In recent years, there has been lots of talk about incorporating Machine Learning and AI into market research. Back in 2015, I met someone at a firm who claimed to be able scale up market research survey results from a sample of 1,000 to samples as large as 100,000 using ML and AI.
Unfortunately that firm, Philometrics, was founded by Aleksandr Kogan – the person who wrote the app for Cambridge Analytica that scraped Facebook data using quizzes. Since then, the MR world has moved pretty slowly. I have a few theories but I will save those for later posts.
Back on topic, Knowledge Leaps got a head start on this six years ago when we filed our patent for technology that automatically analyzes survey data to draw out the story. We don’t eliminate human input, we just make sure computers and humans are put to their best respective uses.
We have incorporated that technology into a web-based platform: www.knowledgeleaps.com. We still think we are a little early to market but there might be enough early adopters out there now around which we can build a business.
As well as reinventing market research, we will also reinvent the market research business model. Rather than charge a service fee for analysis, we only charge a subscription for using the platform.
Obviously you still have to pay for interviews to gather the data, but you get the idea. Our new tech-enabled service will dramatically reduce the time-to-insight and the cost-of-insight in market research. If you want to be a part of this revolution, then please get in touch: Doug@knowledgeleaps.com.
We rolled out our No Code Database feature today. Just plug in a data feed and add data to a customizable database with zero lines of code, and zero knowledge of the inner workings of databases. All this in under a minute.
Setting up a database in the cloud is confusing and complex for most people. Our technology puts the power of cloud-based databases at everyone’s finger tips. No need for the IT team’s intervention. No need to learn remote login protocols. No need to learn any code.
We have also added in some useful aggregation and summarization tools that let you extract data from databases straight into reports and charts. Again, no code required.
This is the valuing of your own labor rate that takes place after your third or fourth trip back from Ikea. You know you have saved some money buying a set of shelves that you need to assemble but part of the decision was made by assessing how much time it would take to put the item together vs how much you saved.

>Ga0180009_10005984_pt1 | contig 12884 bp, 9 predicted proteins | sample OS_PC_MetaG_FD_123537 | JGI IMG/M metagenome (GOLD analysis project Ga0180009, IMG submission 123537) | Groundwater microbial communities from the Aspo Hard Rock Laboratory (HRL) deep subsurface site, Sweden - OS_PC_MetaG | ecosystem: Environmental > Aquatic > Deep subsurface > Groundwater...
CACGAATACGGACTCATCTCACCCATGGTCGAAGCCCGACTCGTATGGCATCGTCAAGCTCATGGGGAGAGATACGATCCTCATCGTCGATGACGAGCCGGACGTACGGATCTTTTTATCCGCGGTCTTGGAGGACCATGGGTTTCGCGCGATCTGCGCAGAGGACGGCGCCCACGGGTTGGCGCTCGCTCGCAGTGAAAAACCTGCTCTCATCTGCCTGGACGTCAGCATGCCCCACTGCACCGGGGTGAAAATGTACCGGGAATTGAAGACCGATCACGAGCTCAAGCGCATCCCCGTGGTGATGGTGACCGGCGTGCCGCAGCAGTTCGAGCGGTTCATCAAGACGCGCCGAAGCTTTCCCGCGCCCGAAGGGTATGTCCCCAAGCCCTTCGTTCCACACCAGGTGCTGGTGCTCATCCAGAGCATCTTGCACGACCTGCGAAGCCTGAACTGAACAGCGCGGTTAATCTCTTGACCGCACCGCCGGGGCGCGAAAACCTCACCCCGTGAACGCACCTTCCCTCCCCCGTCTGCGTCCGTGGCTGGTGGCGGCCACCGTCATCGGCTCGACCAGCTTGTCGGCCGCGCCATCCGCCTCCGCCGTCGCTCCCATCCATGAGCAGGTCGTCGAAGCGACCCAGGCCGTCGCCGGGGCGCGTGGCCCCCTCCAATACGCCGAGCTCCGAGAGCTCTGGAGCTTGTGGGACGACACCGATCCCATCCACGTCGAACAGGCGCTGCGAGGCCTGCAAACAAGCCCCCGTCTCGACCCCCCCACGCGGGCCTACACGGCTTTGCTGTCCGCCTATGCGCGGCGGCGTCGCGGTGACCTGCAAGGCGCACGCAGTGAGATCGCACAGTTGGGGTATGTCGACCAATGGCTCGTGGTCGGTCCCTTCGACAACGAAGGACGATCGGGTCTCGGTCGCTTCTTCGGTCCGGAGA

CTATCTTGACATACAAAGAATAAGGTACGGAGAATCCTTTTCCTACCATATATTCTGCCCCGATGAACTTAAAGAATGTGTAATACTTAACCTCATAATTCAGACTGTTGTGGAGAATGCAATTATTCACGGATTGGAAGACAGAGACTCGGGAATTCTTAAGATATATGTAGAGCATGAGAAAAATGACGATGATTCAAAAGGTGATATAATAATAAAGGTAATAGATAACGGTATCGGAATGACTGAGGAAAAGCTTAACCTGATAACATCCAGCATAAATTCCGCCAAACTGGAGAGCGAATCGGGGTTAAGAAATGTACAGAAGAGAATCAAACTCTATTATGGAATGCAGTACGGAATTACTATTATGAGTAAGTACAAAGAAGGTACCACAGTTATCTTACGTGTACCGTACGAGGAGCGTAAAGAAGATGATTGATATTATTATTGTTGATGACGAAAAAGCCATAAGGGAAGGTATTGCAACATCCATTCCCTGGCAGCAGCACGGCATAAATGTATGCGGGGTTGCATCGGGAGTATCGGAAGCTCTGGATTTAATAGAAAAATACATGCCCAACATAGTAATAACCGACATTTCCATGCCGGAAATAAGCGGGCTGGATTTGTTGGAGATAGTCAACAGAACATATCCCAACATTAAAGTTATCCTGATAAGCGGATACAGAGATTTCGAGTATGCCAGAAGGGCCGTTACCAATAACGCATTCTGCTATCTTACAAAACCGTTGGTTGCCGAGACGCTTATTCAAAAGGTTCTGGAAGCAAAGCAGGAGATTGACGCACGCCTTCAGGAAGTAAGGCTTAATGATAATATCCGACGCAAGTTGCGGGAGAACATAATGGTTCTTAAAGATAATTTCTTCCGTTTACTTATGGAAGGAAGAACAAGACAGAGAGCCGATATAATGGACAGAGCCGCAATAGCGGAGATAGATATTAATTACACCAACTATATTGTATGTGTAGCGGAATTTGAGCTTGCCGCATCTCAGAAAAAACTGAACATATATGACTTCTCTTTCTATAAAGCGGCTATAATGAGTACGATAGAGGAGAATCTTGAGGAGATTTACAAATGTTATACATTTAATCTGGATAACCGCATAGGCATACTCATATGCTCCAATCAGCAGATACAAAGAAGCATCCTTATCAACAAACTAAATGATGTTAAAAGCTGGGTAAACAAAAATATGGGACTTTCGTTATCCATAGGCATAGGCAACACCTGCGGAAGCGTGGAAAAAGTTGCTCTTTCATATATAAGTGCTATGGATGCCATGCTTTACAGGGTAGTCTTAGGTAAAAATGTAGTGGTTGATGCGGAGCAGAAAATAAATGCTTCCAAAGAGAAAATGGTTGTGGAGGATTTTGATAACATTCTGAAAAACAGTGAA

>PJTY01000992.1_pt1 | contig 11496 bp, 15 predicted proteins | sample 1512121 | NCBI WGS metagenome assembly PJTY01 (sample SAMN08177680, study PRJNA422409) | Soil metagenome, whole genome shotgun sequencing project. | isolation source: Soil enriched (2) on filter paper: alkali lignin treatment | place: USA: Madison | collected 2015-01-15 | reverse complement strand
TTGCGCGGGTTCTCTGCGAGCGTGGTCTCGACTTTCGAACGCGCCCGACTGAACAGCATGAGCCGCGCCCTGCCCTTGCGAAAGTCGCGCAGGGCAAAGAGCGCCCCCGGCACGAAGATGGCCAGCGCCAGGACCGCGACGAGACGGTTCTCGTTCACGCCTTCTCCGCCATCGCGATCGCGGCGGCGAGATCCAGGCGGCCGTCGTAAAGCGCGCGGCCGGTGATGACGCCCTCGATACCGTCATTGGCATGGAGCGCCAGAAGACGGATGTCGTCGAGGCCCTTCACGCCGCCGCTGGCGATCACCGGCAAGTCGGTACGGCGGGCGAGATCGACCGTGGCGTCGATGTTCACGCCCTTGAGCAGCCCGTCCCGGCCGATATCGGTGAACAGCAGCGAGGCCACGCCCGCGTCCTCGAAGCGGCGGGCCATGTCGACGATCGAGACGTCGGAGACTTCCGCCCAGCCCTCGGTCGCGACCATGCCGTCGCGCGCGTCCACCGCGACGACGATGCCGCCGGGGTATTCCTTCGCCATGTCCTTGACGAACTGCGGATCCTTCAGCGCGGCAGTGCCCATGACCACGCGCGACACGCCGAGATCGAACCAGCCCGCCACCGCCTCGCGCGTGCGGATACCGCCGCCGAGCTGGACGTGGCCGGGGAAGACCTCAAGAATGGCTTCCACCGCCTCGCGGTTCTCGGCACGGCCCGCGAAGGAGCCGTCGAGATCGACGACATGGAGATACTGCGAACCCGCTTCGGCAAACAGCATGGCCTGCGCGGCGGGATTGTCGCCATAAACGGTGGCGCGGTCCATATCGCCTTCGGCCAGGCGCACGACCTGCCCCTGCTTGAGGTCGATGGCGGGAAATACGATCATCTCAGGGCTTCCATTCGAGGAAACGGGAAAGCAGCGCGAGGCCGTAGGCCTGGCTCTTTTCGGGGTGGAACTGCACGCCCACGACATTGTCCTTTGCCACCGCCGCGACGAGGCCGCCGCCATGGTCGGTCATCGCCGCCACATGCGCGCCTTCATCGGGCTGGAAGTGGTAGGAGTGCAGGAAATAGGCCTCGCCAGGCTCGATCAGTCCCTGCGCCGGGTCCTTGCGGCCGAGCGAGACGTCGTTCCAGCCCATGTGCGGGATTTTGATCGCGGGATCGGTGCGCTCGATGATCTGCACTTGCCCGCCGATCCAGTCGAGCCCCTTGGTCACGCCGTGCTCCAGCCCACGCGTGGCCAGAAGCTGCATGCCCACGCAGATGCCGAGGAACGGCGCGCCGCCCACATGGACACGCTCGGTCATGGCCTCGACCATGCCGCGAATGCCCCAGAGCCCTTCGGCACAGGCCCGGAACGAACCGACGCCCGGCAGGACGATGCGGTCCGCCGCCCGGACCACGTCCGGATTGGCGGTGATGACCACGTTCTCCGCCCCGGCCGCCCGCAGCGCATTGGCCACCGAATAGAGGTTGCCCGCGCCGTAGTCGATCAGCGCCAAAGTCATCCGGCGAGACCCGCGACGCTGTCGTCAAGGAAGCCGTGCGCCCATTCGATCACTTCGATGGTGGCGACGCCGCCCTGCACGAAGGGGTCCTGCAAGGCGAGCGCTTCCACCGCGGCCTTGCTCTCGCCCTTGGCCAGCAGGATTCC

Ikea is in the business in devaluing our self-perceived labor rate so that they can charge the most for a flatpack item such that the discount achieved justifies the hours needed to assemble the item. (This is the same model used by meal-kit businesses, or at least it should be.)
For items that do not require assembly then the trade-off people have to make is their willingness to buy products that do not comply with the standards for that type of product bought everywhere else. For example, a desk lamp from Ikea requires no assembly so there is no time-cost to save. To justify the lower price there must be an investment from the customer. In this case it is the willingness to accept a non-standard shade fitting. The same is true of other non-assembly products sold at Ikea.
For those folks interested in alternative data, there could be a macro signal regarding wage earnings and wage growth buried in this data. Comparing the price of an Ikea product with a similar (assembled) non-Ikea product over time could be a useful economic indicator.
We have upgraded our online user guide. We have added pages on new functionality and pages on some use cases for the platform. It is a living document so it will change regularly over the next days, weeks and months as we add new content to it. Here is a link to the site. Enjoy!